If we had a singular verb here the difference between the sentences might become clearer.
Periodically check with Microsoft online for a newer version of this software.
Periodically check with Microsoft online for the newer version of this software.
Now the question is whether we ought to be using the indefinite article (a), or the definite article (the).
Whatever newer version you may find, it has not been released yet. In fact it may not even exist yet -- and even if it did, we don't know about it. Therefore we cannot talk about it in definite terms.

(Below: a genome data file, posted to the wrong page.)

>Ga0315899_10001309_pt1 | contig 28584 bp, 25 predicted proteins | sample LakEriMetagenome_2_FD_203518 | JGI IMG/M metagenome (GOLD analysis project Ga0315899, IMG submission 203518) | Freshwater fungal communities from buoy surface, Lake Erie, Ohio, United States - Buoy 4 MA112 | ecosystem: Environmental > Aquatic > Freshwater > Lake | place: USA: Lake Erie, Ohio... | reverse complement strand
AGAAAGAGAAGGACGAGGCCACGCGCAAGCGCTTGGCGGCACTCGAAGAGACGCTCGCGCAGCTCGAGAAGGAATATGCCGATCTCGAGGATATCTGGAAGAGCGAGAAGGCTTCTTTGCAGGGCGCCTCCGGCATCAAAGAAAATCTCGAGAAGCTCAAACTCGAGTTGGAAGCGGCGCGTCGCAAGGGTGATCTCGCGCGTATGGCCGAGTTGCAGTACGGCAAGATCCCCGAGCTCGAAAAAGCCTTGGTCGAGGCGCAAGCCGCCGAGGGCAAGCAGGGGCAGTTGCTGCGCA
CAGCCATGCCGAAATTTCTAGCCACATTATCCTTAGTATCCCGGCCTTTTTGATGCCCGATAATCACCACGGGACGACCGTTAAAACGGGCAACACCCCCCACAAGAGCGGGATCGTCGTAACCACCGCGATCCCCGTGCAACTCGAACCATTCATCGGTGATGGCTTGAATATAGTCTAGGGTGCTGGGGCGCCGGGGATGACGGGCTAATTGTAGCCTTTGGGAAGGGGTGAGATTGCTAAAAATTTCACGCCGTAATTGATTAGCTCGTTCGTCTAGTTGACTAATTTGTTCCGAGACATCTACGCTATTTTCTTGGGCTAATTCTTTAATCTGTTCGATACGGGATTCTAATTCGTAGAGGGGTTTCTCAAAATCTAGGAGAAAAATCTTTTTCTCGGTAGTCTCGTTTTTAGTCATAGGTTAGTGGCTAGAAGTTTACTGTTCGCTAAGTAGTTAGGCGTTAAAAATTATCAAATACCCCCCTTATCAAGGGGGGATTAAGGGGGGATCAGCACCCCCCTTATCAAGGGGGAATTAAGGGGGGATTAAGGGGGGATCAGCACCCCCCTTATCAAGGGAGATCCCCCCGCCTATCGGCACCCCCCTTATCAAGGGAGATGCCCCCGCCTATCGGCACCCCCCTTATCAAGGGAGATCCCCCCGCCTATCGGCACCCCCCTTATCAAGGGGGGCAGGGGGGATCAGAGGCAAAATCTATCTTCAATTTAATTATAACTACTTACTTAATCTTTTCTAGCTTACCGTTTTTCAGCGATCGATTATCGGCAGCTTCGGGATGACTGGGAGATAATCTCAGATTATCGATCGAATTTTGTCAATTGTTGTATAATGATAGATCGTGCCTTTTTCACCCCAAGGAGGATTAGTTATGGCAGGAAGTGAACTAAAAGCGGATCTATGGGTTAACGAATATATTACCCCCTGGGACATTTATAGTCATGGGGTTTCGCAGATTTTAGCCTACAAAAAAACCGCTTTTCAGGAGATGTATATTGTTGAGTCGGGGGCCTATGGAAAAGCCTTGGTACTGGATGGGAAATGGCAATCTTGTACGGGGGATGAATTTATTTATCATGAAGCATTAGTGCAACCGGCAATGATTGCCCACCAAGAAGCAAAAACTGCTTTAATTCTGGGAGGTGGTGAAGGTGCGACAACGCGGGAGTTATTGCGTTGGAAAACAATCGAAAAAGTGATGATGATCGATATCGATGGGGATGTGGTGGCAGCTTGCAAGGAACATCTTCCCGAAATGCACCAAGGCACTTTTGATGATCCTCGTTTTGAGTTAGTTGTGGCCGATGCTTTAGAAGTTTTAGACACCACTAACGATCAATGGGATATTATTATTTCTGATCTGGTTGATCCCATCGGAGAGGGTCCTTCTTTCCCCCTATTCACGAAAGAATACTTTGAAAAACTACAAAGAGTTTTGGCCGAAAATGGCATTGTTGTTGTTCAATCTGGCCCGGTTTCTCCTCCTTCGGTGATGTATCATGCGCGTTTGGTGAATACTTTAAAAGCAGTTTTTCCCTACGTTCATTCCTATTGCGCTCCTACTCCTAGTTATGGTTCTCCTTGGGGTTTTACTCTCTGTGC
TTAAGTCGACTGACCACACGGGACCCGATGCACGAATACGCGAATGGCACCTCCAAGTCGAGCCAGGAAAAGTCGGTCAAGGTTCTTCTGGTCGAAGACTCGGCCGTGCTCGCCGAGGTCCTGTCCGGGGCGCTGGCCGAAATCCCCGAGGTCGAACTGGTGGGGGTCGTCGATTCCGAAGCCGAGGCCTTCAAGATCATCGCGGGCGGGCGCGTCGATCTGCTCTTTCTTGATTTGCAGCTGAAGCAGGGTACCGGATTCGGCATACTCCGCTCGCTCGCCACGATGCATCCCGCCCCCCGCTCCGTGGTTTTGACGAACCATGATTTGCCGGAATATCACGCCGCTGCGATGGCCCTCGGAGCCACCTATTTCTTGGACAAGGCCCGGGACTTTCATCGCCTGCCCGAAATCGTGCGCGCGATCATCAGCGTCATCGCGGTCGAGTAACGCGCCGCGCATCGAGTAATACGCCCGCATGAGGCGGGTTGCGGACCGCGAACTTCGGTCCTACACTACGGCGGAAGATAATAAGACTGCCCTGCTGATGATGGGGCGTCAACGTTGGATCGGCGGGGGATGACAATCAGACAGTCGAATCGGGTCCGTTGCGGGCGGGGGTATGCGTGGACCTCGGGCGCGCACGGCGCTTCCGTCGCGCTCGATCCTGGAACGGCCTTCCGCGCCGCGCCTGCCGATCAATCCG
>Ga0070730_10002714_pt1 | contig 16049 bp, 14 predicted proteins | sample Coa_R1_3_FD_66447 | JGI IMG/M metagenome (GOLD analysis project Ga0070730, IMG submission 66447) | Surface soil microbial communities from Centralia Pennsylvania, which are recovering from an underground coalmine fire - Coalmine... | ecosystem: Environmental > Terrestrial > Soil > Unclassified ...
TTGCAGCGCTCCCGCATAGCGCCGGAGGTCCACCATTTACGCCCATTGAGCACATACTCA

If I was looking at your computer and noticing it was running slowly, I may say "You need a newer version of this software." If I was aware that a newer version existed (regardless of whether it's been released or only announced), and thought you needed that specifically, only then would I say "You need the newer version of this software."
In the original example we are talking about hypothetical, future software versions which the user must check for. This is a case for the indefinite article, not the definite.
The only further complication comes in when we return to our plural noun. There is no plural indefinite article, rather the article is just omitted, leaving us with the sentence you started with.
Periodically check with Microsoft online for newer versions of this software.
This sentence is correct as is.